Reality shows are often dismissed as trash TV, and frequently that can be the case. But they also have their merits: journalists and viewers can use them to unearth more serious issues, from the way we talk about mental health to body image and behaviour in relationships. There are series like Masterchef, Bake Off and
Reality shows are often dismissed as trash TV, and frequently that can be the case. But they also have their merits: journalists and viewers can use them to unearth more serious issues, from the way we talk about mental health to body image and behaviour in relationships.
There are series like Masterchef, Bake Off and The Voice that require skill or at least charisma, with the winners of those contests going onto achieve wider success in business or the arts.
Bringing serious issues to the surface is what Love Island has been doing for the past four years, though not always in the show’s favour. It has been repeatedly criticised – and in this series has so far failed to address – its woeful lack of body diversity. The men are toned and chiselled and just as waxed as the women, many of whom spend an alarming amount of money on cosmetic surgery in order to meet the standards contestants are apparently required to meet.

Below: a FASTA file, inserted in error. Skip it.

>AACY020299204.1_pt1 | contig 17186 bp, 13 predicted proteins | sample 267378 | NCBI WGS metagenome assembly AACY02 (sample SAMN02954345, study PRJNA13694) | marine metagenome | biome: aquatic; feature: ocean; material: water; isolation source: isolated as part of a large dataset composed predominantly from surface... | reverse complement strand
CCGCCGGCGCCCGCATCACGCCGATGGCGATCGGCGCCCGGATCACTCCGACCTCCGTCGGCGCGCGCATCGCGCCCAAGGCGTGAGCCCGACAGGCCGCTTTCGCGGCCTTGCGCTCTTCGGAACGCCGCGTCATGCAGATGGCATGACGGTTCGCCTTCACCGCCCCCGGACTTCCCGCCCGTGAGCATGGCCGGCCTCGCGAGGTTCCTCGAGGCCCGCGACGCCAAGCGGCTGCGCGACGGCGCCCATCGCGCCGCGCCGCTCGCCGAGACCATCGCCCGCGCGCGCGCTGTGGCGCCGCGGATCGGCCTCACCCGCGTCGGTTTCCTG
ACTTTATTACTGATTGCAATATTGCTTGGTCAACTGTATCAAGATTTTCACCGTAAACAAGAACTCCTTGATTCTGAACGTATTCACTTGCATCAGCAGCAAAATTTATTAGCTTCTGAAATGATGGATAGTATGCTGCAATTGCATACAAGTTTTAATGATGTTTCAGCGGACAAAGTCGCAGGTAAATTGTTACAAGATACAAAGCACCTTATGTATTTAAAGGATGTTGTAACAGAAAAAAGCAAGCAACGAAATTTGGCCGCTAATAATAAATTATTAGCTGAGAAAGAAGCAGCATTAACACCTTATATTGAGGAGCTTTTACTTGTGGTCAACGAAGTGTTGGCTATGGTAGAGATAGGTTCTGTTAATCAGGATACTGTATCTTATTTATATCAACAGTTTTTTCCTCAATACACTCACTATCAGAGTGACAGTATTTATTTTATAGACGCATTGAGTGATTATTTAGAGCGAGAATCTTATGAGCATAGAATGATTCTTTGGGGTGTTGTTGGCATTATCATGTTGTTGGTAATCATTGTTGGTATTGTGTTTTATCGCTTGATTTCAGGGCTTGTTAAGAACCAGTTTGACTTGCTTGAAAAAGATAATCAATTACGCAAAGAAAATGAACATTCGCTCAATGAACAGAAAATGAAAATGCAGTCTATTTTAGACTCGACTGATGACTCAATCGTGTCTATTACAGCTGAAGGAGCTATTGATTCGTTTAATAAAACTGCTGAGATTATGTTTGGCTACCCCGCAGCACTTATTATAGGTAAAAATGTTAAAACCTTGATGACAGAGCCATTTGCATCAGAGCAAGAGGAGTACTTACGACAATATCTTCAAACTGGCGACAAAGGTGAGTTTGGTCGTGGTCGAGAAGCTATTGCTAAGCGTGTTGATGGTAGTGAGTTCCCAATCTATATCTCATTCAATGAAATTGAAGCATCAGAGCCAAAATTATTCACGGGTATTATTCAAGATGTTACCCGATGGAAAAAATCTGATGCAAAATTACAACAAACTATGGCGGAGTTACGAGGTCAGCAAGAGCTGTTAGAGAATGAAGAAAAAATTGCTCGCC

Elsewhere, there are male contestants who come under fire for behaviour that comes across as coercive, jealous and controlling. They talk about the women like objects to be fought over, rather than human beings with autonomy of their own. In terms of personality, too, there is little in the way of variation – hobbies like surfing are mistaken for character traits and contestants are consistently heard spouting nonsensical catchphrases.
It’s not snobbish to point out that the UK deserves better entertainment than this – a show that often feels cruel for the way it encourages viewers to mock contestants for their ignorance (although you could make an incredibly tenuous argument that the show raises concerns about the UK education system).
And there’s still concern around the impact shows like Love Island have on mental health, following the suicides of two former contestants last year and another, Alex Miller, revealing he also considered taking his own life after struggling to adjust to the fame (or infamy) that followed his appearance on the show.
As the current season continues, we’re left wondering what the point of a show like Love Island really is. If it’s to entertain, you have to wonder who is entertained by watching a group of people in swimwear exchange partners as quickly as you would a pair of jeans. If it’s to educate, you’re left thinking how, surely by now, we should have learned our lessons from season one, and if not, then maybe we need better teachers.